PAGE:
Start functions with style using Cookiecutter

Nov 9 · 5 min read

Whichever the cloud you use, injecting tooling in your functions make them better.

Last week, I had an interesting conversation with my teammate Quentin about the complexity of managing a lot of functions across multiple clouds and languages for many years.

Why are we doing this?

As an exemple, in my current team, it’s usual to deploy functions to process events, generate custom notifications, split jobs or create aggregated metrics from cloud providers quotas/metrics. Currently we have more than 50 functions, AppEnine applications and Cloud Run deployments and it grows every weeks.

In this context, you can imagine how it’s difficult to keep homogeneity between all functions.
Some of them are monitored, some aren’t, some Python code uses PyLint or maybe mypy, some are developed in Golang, but most of the time in Python. They are all deployed either with Terraform Cloud, Github Action, Gitlab-CI or just manually.

Reviewers and still the human failure

A good code review should smooth out these differences, but depending on how the review is done or how the reviewer is available to do it in depth, the result varies.

We talked about facts that are inherited from the organization (humans and priorities changes, not enough time is allocated to maintain code, etc.).
But we also talked about how our skills evolved since we started our first function.

The way we follow is to make onboarding simple and efficient.

As an IT consultant, when I start writing code, I don’t want to lose time in the linter choice, which testing library I have to use, what’s the good editorconfig configuration, etc. I want to focus on the business needs as soon as possible.

Have you ever encountered teams that use many functions (GCP Cloud Functions, AWS Lambda, Azure Functions)?

How many of them use templating to create the function skeleton?

Templates, an investment that generates a series of uniform deployments

Exemples in this story are based on a simple hello world function written in Python and deployed on Google Cloud Platform, but if you have read my previous stories, you will understand how it will be useful to generate Terraform modules skeleton, Puppet/Chef/Ansible declarations, CLI, or API servers as well!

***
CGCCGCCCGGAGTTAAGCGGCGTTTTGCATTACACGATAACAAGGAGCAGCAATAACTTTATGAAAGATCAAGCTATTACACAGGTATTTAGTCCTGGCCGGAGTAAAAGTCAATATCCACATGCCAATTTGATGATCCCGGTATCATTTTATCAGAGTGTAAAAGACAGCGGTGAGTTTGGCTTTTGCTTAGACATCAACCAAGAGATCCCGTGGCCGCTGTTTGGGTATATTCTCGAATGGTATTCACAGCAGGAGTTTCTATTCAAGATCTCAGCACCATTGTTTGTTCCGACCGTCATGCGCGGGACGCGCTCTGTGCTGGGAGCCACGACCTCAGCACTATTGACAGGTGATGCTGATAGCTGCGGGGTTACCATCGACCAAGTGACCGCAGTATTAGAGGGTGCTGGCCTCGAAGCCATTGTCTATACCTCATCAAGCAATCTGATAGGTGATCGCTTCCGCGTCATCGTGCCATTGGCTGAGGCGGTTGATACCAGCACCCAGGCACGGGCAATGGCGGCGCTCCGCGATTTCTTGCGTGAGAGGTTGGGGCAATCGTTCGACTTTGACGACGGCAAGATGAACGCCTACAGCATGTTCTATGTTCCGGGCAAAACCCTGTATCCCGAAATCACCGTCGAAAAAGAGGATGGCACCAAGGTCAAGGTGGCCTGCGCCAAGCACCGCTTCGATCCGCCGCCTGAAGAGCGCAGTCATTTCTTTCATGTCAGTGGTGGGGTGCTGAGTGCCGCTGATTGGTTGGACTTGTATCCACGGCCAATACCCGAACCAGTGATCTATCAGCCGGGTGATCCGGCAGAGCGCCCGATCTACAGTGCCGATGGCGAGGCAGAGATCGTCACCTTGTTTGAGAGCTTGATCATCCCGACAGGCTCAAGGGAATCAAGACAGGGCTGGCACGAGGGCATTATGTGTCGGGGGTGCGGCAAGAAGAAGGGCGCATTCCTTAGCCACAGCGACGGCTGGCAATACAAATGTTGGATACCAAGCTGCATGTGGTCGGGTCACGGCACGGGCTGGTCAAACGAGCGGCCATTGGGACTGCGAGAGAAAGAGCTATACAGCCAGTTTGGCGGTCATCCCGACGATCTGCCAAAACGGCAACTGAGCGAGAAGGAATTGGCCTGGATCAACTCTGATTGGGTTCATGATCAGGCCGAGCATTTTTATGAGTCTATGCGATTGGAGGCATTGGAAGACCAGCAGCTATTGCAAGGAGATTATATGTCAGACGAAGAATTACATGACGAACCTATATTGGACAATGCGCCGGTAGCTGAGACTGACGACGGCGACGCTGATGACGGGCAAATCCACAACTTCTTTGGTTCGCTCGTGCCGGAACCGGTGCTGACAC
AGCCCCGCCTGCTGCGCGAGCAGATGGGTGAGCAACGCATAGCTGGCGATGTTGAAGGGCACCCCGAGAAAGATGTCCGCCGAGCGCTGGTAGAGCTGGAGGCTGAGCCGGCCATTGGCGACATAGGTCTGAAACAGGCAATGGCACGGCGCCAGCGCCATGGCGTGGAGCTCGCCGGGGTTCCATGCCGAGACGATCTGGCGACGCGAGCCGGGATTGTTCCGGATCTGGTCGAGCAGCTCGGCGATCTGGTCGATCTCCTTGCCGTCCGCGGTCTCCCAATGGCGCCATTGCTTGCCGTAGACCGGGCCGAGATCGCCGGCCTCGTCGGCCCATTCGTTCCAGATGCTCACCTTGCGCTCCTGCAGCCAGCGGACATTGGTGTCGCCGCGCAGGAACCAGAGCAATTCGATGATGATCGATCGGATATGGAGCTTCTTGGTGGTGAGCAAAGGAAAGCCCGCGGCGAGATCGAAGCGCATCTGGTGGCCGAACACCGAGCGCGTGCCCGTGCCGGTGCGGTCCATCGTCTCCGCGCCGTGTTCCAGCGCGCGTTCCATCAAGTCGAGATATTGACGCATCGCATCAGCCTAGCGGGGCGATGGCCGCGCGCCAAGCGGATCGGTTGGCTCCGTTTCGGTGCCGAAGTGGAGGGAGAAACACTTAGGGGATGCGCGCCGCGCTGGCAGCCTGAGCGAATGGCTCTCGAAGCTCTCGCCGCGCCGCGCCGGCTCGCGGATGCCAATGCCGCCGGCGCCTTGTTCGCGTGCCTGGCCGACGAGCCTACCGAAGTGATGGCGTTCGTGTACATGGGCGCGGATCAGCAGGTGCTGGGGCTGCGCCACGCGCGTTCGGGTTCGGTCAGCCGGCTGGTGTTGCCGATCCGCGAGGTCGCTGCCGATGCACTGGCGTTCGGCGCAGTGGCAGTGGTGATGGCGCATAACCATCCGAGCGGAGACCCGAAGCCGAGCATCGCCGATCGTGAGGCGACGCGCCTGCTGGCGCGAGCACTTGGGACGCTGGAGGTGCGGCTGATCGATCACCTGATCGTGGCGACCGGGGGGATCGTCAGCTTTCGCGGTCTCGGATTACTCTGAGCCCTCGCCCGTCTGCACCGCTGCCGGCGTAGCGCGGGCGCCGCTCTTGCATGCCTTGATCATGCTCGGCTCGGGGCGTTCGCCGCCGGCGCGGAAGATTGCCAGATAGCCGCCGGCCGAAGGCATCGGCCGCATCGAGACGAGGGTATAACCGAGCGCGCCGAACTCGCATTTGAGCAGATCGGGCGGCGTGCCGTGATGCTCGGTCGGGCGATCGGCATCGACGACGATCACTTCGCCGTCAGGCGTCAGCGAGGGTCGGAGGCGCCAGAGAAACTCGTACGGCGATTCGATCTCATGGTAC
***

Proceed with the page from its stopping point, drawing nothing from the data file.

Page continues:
I chose to use Cookiecutter because it’s very easy to start.
There exist a lot of stories to compare cookiecutter with Yeoman, GitHub templates, etc. If you continue to read this story, you will see that it’s not another fork ;)

Let’s build our hello function !

After this long introduction, let’s deep dive into the code.

Sources for this story can be found in my github repository :

  1. Identify what you want to do.
  • I would like to create a simple Python HTTP Cloud Function with PyLint, editorconfig, gcloudignore, and a code skeleton
  • I also included a Pytest sample to start faster
  • Sometimes, I want to configure continuous deployment and tagging using GitHub action and semantic-release
  • And it would be great if I can configure the monitoring !

2. Create your template

  • Create a new folder, this folder will contain the configuration of our template.
  • The most important file is the cookiecutter.json.
    This json file is used by cookiecutter to configure all inputs/variables
  • Write your template : keep in mind that cookiecutter use Jinja2 interpolation language.
    You can switch from text to interpolation using : {{ }} or {% %} or using a multi-line statement :
{% row %}
{% endrow %}

In my code, you will see that I use the {%- expr -%} format to remove blank lines.

The code generated by cookiecutter is created in the {{cookiecutter.project_slug}} folder. Variables will be replaced by the value defined by the user or defined in the cookiecutter.json config file.

You can see the same files as the tree used in step 1 but the content has been refactored to use Jinja2 variables.

Let’s deep dive into the github action workflow ci.yml

Using variables previously declared, I can add or remove steps in my pipeline.

I can also choose what’s the tool I will use to monitor my function :

3. Add hooks to execute pre/post actions

In the documentation you can find 2 kinds of hooks :

  • hooks/ runs before the template rendering.
    Useful to validate the variable content, you can add a set of regular expressions that variables must match
  • hooks/ runs after the template rendering.
    You can easily add notifications, webhooks, do file suppressions, execute commands, …

4. Template rendering

Like Terraform modules, you can use local or remote templates.
Once the access method is defined (here I used github link), you can run the command line to generate the project :

$ cookiecutter

How to fill variables ?

Variables will be prompted and you can use stdin to fill them.
Of course if you prefer to use a variable definitions file, you can set the file path in --config-file argument or COOKIECUTTER_CONFIG environment variable.

At the end, take a look at the two ~/.cookiecutter generated. The cookiecutter_replay folder saves input of previous deployments while cookiecutters contains the git clone of templates you already used.

Are you ready to start ?

Feel free to follow the official tutorial :

There are so many GitHub repositories you can use to improve your templates !


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